After a month of relatively bad press for former Secretary of State Hillary Clinton in left-of-center media outlets, there is still no sign of any appetite among Democratic officeholders to mount primary challenge. Some grousing in liberal publications is not translating into a movement to daft a 2016 alternative to Clinton. She must be feeling pretty secure in her position as her party’s presumptive presidential nominee.
How secure, you ask? Secure enough, it seems, to mount a tepid defense of her position on the very issue which cost her the nomination in 2008. Namely, her 2002 vote in support of the Iraq War.
Speaking at the Aspen Ideas Festival on Monday, Clinton was asked about her vote in favor of authoring the Iraq campaign. According to Washington Post National Political Correspondent Phillip Rucker, Clinton seemed to admit that she backtracked on that vote only because of its politically problematic nature.
Striking a tone which reads more like defiance than contrition, Clinton refused to admit that her vote in support of the war was a “mistake.”
Hillary on Iraq authorization vote in 08 campaign: "I did a lot of rhetorical distancing, but I didn’t say I made a mistake."
— Philip Rucker (@PhilipRucker) June 30, 2014
Writing in Slate, the liberal columnist Jamelle Bouie notes that Clinton does not seem to have learned any lessons from the rebuke she received at the hands of her party’s primary voters:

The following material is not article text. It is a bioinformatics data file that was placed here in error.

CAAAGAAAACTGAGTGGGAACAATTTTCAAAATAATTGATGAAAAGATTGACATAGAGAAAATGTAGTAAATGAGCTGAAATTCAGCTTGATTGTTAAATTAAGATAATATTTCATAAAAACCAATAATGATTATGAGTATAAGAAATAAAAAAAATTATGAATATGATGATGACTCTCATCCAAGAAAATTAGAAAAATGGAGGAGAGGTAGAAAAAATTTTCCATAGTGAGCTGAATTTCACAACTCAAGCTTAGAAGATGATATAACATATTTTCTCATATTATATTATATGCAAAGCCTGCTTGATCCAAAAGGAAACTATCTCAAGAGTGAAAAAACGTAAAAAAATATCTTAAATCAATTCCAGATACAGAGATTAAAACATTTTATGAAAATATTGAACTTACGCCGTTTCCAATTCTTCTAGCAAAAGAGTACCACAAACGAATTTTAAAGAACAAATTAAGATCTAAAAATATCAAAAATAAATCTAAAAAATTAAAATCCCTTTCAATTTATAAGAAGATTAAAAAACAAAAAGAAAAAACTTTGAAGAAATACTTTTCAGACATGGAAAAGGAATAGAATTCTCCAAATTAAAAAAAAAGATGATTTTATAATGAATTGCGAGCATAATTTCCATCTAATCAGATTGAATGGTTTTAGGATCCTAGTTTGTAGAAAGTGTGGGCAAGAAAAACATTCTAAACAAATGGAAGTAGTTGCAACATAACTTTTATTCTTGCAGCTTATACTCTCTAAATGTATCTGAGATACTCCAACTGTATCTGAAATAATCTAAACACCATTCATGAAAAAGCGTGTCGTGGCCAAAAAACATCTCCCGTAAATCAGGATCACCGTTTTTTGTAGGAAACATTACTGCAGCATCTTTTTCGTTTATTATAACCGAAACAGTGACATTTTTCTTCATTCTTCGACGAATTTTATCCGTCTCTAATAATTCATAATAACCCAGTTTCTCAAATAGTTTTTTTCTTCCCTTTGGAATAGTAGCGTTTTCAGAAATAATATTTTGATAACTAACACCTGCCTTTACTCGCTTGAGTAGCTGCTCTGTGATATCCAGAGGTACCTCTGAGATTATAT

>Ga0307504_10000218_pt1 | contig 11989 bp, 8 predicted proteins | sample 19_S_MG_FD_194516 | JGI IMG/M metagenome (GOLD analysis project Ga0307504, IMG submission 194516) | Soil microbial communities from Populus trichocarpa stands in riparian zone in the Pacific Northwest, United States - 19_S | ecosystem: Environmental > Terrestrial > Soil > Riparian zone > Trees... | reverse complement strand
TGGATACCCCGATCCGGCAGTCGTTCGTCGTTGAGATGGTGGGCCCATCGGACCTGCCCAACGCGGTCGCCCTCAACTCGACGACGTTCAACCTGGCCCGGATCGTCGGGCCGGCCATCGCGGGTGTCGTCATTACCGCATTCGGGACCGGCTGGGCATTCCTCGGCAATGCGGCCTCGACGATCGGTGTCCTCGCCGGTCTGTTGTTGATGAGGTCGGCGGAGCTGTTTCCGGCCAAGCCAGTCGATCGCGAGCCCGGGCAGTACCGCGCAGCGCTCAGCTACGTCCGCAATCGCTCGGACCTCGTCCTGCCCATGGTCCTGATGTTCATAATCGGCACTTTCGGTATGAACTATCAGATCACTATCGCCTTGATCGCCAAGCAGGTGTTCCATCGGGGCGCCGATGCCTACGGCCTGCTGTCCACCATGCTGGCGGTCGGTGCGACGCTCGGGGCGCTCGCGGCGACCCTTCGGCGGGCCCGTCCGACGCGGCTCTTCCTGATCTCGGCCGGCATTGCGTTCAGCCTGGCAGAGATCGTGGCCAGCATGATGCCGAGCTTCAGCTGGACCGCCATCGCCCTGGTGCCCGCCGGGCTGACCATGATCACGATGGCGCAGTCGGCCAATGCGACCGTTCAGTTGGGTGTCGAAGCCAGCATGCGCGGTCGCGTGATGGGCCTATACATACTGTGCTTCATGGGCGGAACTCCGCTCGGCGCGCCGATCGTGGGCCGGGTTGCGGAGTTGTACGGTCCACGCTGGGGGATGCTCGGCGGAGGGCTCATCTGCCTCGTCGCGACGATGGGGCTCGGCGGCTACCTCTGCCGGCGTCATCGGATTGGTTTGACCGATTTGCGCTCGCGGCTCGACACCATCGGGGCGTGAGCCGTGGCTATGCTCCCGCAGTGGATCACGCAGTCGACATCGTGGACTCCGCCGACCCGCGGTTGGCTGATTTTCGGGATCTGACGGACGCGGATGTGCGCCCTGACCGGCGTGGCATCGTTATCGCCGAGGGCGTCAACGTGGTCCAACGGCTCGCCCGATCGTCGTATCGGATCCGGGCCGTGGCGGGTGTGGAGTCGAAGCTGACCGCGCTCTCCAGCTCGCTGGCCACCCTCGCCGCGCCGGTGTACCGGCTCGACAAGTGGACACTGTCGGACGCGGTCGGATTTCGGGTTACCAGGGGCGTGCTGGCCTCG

But a pat answer isn’t the same as understanding, and looking at her time in the Obama administration, it’s clear Clinton hasn’t actually learned anything important from her Iraq war vote, other than I shouldn’t support wars in Iraq. Indeed, when it comes to other interventions in other countries, Clinton is as hawkish as she ever was.
“We can say a few things about Clinton, and if you’re an intervention skeptic, none of them is good,” he added. “She’s done the minimum and disavowed the debacle in Iraq, but she hasn’t learned from it, and if elected president, she stands poised to make the same mistakes that led us to that disaster in the first place.”
There is no question that progressives are largely unimpressed with Clinton, but polls of prospective Democratic primary voters consistently show that she is set to cruise to the nomination. On issues ranging from economic to foreign policy, however, feelings toward Clinton in her party’s activist left-wing ranges from simmering antipathy toward outright hostility.
Clinton’s efforts to maintain the sense that she is inevitably going to emerge as the party’s 2016 nomination have been minimal, even a little careless. Her nascent campaign seems to believe that lightning cannot strike twice. She may be right, but if she ends up being wrong the seeds of an upset are already germinating.